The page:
Some researchers have been concerned that processes of neighborhood self-selection might lead to overestimates of the effects of urban form on travel behavior. They say that people who already wish to drive less may choose to live in areas where that is easier to do. If one accounts for this tendency in statistical analysis, it appears to be the major cause for changes in travel behavior. That is, urban design by itself seems to have little effect and should therefore not be credited.

In contrast, I want to argue that such self-selection is the prime process by which alternative development forms might affect travel. Aiming to use urban design tools to induce unwilling auto-oriented households to drive less is probably futile. It is much more promising to accommodate people whose preferences for less auto-dominated environments have been inhibited by zoning and other exclusionary regulations.

Consider, for example, the elderly household with the capacity to drive but a preference for alternatives to the car. Where transit-oriented neighborhoods are not avail- able, this household has no choice but automobile dependence; but were transit-based settlements allowed to develop, they could reduce car use.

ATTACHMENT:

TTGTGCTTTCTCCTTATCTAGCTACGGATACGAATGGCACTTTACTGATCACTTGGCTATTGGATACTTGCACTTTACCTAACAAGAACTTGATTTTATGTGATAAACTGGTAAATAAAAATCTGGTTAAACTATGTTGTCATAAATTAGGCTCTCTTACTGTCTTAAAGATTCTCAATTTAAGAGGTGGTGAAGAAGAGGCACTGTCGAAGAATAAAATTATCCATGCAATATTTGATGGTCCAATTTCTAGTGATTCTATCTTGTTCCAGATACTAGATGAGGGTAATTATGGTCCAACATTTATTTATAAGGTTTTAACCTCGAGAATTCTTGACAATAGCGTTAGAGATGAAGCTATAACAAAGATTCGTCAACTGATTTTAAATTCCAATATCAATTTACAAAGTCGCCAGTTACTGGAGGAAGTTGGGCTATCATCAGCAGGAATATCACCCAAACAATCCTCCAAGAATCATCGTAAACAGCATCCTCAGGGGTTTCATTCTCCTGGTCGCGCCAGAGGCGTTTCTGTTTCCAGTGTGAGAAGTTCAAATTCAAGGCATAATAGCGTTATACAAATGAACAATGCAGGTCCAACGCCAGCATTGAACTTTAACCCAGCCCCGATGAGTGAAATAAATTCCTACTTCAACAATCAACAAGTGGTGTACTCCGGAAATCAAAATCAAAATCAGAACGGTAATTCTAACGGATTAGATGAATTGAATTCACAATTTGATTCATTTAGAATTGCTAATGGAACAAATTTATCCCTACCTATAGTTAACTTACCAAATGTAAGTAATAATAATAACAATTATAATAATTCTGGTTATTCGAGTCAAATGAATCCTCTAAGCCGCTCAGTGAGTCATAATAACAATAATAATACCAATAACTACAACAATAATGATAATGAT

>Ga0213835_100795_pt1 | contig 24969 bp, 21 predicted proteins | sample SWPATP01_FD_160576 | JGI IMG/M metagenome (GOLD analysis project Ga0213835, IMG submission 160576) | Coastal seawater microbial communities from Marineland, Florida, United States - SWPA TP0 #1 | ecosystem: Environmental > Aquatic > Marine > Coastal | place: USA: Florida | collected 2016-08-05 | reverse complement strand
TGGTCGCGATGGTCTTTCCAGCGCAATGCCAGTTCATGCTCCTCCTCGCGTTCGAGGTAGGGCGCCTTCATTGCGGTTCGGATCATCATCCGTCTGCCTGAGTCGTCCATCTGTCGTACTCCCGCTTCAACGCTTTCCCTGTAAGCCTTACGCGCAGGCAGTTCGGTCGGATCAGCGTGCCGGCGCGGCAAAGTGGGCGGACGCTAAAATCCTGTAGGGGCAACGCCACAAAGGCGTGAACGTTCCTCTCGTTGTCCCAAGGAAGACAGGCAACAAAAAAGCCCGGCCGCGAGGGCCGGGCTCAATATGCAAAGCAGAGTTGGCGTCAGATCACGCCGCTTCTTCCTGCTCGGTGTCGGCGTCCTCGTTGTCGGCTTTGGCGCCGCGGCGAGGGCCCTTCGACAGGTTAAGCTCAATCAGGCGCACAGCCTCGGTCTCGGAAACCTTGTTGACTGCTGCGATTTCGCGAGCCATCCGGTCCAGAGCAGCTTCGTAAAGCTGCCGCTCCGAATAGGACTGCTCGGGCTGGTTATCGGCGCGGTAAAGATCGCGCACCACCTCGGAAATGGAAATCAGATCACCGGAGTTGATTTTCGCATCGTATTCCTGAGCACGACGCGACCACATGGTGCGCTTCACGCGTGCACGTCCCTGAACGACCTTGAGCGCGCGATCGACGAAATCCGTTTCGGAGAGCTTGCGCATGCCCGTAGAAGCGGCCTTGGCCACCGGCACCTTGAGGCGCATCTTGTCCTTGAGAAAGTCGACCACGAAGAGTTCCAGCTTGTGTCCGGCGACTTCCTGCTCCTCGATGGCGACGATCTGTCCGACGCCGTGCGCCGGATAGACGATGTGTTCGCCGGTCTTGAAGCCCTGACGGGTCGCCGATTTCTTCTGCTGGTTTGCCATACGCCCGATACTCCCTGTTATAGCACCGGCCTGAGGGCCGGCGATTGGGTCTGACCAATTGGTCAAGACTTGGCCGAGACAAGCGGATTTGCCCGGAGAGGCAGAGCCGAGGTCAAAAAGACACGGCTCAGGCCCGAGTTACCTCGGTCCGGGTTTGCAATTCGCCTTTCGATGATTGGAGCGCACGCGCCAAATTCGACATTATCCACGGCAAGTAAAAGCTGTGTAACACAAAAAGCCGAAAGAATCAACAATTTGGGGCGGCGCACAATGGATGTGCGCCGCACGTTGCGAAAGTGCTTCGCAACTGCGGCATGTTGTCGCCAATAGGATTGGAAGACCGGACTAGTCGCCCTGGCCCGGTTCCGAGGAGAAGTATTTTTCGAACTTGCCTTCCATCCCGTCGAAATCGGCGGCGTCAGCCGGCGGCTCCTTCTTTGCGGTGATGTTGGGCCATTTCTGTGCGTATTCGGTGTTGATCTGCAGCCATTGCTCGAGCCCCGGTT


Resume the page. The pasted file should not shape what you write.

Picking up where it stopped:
Thus self-selection is hardly a problem invalidating the transportation relevance of alternative development forms. On the contrary, transportation planners should hope for the greatest possible self-selection into transit-oriented neighborhoods to expand the desired effects on VMT and transit use.

Of course we should try to estimate self-selection effects, but they should be interpreted differently. Where prospects of alternative development forms are restricted by regulation, reducing the regulation and thus allowing those forms will enable people with preferences for transit use, walking, or limited automobile reliance to exercise their preferences. The relevant question is not how much transportation-behavior modification can be forced by means of mandated land use changes, but rather what travel-behavior changes can occur once barriers to land use and transportation choices are lowered.

Conclusion